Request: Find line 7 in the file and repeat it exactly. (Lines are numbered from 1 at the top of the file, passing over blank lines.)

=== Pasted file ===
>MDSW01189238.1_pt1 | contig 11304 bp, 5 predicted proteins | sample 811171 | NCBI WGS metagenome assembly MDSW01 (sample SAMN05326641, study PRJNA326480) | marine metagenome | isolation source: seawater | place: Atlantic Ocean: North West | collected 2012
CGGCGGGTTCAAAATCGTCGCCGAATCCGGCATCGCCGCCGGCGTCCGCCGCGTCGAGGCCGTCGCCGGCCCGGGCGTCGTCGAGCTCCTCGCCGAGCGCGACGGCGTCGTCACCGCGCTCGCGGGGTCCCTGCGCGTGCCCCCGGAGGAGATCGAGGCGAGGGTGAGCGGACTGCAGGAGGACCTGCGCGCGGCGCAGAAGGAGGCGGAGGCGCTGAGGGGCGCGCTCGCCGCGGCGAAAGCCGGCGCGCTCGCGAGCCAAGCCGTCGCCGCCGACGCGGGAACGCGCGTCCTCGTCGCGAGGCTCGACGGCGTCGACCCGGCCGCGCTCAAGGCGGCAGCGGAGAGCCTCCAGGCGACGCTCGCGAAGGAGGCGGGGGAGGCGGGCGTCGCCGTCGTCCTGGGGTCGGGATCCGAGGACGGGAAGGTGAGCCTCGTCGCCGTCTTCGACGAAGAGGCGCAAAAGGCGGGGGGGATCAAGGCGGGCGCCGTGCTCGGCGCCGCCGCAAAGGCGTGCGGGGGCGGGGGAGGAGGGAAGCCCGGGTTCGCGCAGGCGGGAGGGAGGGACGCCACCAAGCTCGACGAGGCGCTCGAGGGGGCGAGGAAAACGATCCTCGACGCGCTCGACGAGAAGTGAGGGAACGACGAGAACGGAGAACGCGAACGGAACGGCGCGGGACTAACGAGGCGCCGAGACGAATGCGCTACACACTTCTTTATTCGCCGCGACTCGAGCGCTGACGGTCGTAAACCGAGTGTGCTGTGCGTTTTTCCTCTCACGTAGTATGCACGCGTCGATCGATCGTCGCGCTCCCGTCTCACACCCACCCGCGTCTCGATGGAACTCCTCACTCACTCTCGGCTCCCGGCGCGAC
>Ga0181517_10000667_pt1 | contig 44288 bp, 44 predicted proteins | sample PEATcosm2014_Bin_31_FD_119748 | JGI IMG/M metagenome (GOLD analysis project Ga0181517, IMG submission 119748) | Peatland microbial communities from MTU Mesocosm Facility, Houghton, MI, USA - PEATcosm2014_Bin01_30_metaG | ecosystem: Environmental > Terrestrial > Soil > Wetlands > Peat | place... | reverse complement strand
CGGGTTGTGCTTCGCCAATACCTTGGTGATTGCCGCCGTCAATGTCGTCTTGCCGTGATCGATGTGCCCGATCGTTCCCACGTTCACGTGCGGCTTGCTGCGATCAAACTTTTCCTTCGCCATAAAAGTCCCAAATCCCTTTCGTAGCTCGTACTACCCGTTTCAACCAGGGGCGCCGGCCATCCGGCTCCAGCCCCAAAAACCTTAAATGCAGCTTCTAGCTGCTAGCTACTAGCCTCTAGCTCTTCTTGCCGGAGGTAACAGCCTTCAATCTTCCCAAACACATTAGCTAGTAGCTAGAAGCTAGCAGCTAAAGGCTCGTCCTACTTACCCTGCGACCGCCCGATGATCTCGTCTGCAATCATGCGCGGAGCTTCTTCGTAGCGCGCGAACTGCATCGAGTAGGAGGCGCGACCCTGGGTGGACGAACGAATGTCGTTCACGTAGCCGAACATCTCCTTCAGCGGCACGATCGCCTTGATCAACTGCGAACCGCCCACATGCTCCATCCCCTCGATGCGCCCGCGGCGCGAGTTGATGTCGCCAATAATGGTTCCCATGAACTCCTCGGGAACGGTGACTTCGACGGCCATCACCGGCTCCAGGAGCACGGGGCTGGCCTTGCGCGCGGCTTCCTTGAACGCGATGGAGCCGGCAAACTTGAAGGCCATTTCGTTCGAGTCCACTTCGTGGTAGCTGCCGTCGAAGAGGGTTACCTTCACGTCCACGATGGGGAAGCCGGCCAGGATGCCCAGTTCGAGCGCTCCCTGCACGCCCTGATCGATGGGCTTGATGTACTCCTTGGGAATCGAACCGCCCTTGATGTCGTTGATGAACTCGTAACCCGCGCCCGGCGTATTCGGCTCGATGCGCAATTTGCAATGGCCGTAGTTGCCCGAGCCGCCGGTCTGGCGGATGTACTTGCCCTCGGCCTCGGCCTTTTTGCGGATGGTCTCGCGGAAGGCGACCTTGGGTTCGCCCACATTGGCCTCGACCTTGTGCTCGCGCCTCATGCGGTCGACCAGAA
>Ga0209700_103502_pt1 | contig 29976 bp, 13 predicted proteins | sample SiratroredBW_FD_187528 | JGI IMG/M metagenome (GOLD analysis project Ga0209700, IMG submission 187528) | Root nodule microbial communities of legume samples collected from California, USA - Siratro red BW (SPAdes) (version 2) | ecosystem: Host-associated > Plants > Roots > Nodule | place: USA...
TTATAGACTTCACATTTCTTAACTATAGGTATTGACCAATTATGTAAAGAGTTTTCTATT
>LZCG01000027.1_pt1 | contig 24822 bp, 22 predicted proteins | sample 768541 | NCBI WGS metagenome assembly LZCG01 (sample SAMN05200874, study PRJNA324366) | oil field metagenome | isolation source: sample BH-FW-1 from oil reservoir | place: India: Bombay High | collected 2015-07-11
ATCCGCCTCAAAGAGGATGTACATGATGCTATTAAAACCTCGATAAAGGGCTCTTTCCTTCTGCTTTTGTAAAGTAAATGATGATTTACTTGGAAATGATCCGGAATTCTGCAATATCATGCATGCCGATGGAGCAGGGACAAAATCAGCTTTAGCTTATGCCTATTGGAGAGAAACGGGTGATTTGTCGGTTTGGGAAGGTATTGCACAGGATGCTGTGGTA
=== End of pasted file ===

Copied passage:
>LZCG01000027.1_pt1 | contig 24822 bp, 22 predicted proteins | sample 768541 | NCBI WGS metagenome assembly LZCG01 (sample SAMN05200874, study PRJNA324366) | oil field metagenome | isolation source: sample BH-FW-1 from oil reservoir | place: India: Bombay High | collected 2015-07-11